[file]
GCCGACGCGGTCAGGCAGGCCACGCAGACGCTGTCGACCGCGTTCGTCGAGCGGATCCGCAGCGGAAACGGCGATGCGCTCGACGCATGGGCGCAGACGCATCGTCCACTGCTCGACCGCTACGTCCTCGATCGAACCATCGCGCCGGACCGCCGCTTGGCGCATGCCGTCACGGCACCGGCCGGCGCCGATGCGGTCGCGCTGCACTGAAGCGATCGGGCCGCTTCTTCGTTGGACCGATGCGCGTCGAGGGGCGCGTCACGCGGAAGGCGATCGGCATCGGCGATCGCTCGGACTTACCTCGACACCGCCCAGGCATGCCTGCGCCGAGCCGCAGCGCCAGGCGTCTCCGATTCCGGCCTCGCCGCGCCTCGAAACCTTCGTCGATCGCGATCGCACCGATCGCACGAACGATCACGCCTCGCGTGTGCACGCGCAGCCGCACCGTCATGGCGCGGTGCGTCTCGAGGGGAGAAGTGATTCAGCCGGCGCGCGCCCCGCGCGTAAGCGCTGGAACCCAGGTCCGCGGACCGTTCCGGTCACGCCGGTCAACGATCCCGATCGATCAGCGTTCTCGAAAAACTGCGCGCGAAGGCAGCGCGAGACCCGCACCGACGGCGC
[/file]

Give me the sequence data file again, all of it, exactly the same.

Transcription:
GCCGACGCGGTCAGGCAGGCCACGCAGACGCTGTCGACCGCGTTCGTCGAGCGGATCCGCAGCGGAAACGGCGATGCGCTCGACGCATGGGCGCAGACGCATCGTCCACTGCTCGACCGCTACGTCCTCGATCGAACCATCGCGCCGGACCGCCGCTTGGCGCATGCCGTCACGGCACCGGCCGGCGCCGATGCGGTCGCGCTGCACTGAAGCGATCGGGCCGCTTCTTCGTTGGACCGATGCGCGTCGAGGGGCGCGTCACGCGGAAGGCGATCGGCATCGGCGATCGCTCGGACTTACCTCGACACCGCCCAGGCATGCCTGCGCCGAGCCGCAGCGCCAGGCGTCTCCGATTCCGGCCTCGCCGCGCCTCGAAACCTTCGTCGATCGCGATCGCACCGATCGCACGAACGATCACGCCTCGCGTGTGCACGCGCAGCCGCACCGTCATGGCGCGGTGCGTCTCGAGGGGAGAAGTGATTCAGCCGGCGCGCGCCCCGCGCGTAAGCGCTGGAACCCAGGTCCGCGGACCGTTCCGGTCACGCCGGTCAACGATCCCGATCGATCAGCGTTCTCGAAAAACTGCGCGCGAAGGCAGCGCGAGACCCGCACCGACGGCGC